The fractions of peak A (fractions 17-19: 4.5 mg of protein) and those of peak B (fractions 23-25: 1.1 mg of protein) are separately reunited. The salts of the 2 fractions are eliminated and the fractions are concentrated and subjected to gel filtration.

Chromatography on Superose 12®

The peaks A and B are filtered on a Superose 12® column (elation with TEDGCP buffer containing 0.15 M of NaCl).

Fractions of 0.4 ml are collected. The specific binding of PREG [3H] is measured on each fraction of the column calibrated with nuclear weight labels. The results obtained are reported in FIG. 3, which gives for each fraction the saturable binding of PREG [3H] (-o-) in cpm×10−4 and the concentration of proteins in mg/ml (---Δ---). The presence is noted of 2 peaks of 40-60 kDA (fraction A) and of more than 440 kDa (fraction B).

The presence of a component of very high molecular weight suggests that the binding protein of the cytosol could be a protein of very high molecular weight associated with the microtubules, which are the major constituents of the neuronal cytoplasm.

It was appropriate to verify the presence in the fraction A of components of the microtubule system. For this purpose, the peaks of PREG binding were subjected to a SDS-PAGE, followed by an immunoblot. The immunoblot of the cytosol and of the fractions of peak A eluted from the ion exchange columns and again passed through a gel filtration column is shown in FIG. 4. Track 1 corresponds to the crude cytosol; track 2 to the Mono Q® fraction A; track 3 to fraction A subjected to a new chromatography on Superose 12®. 10 μg of protein are deposited on tracks 1 and 2. The quantity of protein in track 3 is lower than the detection threshold.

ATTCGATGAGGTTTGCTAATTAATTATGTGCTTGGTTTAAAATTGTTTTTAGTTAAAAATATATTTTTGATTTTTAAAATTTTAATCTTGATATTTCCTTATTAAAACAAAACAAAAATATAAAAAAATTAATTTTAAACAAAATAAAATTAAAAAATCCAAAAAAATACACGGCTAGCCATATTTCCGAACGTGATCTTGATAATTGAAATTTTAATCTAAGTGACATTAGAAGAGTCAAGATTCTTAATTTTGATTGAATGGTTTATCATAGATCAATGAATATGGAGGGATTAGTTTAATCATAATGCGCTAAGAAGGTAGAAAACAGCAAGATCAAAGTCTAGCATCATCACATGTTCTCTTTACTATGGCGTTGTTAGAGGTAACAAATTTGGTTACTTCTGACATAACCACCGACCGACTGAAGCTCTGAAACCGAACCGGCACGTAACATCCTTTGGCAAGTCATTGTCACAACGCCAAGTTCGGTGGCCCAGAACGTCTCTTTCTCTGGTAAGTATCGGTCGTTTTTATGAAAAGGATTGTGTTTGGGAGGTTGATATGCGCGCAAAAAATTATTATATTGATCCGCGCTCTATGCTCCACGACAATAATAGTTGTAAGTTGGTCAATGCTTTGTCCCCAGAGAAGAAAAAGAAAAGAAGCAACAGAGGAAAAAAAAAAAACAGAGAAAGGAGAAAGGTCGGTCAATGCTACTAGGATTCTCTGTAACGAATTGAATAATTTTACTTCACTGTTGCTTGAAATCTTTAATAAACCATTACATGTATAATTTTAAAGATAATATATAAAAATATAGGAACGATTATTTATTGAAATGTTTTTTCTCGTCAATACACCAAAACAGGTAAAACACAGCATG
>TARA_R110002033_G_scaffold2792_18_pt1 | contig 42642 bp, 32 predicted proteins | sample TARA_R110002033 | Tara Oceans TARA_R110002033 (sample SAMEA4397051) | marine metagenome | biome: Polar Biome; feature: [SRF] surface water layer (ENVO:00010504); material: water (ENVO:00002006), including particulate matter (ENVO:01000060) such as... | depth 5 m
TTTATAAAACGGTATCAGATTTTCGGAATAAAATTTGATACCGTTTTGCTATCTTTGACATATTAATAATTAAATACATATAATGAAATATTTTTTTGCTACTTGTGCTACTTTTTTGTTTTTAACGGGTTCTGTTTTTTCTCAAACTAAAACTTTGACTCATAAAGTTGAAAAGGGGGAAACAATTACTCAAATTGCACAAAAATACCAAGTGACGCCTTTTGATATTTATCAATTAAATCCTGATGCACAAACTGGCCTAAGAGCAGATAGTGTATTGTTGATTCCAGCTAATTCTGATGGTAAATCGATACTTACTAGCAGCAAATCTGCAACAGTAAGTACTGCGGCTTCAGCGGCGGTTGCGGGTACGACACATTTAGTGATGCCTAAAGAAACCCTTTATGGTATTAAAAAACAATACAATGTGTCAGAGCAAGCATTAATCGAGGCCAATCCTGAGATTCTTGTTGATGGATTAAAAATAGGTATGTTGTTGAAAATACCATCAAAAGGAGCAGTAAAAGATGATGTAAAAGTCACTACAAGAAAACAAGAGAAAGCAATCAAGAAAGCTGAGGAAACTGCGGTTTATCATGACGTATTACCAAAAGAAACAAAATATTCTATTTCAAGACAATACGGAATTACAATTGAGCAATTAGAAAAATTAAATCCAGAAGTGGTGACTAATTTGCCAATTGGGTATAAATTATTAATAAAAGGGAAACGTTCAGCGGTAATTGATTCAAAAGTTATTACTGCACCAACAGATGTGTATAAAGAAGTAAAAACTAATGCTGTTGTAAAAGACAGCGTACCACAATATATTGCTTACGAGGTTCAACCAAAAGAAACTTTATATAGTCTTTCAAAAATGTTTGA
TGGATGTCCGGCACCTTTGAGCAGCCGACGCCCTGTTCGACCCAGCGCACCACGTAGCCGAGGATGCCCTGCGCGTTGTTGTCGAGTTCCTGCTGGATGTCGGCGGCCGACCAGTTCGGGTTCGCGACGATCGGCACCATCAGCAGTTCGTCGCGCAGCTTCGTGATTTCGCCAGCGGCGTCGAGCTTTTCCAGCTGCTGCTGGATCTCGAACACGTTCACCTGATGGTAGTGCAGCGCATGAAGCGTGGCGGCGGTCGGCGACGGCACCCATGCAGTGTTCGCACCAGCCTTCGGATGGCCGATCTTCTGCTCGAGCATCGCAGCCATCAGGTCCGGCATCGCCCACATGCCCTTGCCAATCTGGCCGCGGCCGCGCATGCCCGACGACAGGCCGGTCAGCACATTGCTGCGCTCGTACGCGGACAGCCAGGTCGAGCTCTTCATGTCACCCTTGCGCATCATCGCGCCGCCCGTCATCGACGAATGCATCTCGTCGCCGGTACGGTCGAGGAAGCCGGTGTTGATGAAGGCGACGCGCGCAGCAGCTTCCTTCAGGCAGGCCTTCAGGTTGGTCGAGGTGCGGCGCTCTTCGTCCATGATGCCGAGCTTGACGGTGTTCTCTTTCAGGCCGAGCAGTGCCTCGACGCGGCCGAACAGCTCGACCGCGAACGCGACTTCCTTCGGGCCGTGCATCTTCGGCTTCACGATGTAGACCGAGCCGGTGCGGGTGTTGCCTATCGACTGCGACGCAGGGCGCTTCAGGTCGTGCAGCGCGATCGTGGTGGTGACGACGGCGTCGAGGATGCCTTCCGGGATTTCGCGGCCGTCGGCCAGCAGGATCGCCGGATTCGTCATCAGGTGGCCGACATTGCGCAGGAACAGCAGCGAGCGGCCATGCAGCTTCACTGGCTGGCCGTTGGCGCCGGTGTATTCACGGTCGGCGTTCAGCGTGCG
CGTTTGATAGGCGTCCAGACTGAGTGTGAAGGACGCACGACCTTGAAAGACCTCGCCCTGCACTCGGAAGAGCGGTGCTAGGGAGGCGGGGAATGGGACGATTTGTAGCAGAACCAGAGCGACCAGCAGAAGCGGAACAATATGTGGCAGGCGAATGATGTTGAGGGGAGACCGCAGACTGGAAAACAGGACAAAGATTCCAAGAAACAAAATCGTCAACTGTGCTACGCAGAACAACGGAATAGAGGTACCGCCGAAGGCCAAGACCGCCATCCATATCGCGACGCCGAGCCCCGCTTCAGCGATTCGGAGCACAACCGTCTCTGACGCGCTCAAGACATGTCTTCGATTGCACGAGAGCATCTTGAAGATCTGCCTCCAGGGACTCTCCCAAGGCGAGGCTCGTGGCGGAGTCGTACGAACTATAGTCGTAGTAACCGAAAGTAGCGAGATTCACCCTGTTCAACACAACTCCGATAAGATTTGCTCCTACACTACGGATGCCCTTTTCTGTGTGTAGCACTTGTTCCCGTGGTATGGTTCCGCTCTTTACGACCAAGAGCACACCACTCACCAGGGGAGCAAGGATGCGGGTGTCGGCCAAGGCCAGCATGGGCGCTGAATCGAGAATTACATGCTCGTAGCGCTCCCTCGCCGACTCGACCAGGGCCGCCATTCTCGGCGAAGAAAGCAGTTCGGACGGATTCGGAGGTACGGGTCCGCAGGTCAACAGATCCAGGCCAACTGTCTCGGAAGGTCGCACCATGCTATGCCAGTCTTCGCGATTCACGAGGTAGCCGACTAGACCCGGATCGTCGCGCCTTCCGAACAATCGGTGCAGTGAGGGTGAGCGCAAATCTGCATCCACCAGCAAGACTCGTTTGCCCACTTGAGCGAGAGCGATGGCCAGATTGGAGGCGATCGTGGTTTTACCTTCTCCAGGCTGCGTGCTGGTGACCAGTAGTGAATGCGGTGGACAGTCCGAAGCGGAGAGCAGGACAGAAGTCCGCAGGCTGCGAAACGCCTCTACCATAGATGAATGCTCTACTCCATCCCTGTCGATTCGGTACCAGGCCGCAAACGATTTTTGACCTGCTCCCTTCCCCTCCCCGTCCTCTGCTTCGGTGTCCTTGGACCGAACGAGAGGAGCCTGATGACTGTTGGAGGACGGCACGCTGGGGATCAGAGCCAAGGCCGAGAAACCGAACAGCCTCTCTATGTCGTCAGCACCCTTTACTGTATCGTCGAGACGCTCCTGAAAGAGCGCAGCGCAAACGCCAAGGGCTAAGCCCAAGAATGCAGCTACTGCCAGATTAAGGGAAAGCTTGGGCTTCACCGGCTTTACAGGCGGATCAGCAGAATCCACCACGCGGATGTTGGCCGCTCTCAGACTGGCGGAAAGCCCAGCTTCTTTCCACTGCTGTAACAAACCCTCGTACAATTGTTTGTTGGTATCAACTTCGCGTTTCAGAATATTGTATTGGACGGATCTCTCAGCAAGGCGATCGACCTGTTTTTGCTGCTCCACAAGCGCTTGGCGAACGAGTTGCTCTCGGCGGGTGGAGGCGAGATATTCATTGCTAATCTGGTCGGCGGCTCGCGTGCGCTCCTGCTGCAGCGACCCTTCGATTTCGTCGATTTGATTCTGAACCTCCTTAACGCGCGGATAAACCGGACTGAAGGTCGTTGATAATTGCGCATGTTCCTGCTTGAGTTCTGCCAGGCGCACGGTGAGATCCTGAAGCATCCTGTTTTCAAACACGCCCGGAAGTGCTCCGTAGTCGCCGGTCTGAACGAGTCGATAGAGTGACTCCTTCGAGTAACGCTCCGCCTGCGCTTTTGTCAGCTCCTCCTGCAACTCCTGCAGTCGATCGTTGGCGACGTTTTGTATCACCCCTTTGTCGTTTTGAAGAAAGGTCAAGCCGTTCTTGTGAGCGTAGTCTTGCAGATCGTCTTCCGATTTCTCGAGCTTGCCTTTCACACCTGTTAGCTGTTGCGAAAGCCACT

It can be seen that the proteins which react immunologically with the anti-MAP2 and anti-tubulin (α and β) antibodies have been enriched in these partially purified preparations, and in fact in proportions compatible with the increase of activity of specific binding. The low molecular weight of the polypeptides recognized by the anti-MAP antibodies suggests that breakage of the 300 Kd (or 70 Kd) MAP protein(s) is produced during the purification of the cytosol protein.

Binding of PREG [3H] to Purified Microtubules of Rat Brain

The binding of PREG [3H] to microtubules prepared by polymerization/depolymerization cycles was determined.

The fetal microtubules have a constant Kd for PREG [3H] of 42.9 nM and a Bmax of 3.7 pmol/mg of protein, which represents a 3-fold enrichment with respect to the fetal brain cytosol.

The specificity of the ligand appeared to be unchanged (RCR: PREG (100)>PREGS (78.8)>PROG (72.1)>>testosterone (5.6)>DHEA (4.3)>estradiol (1.3)].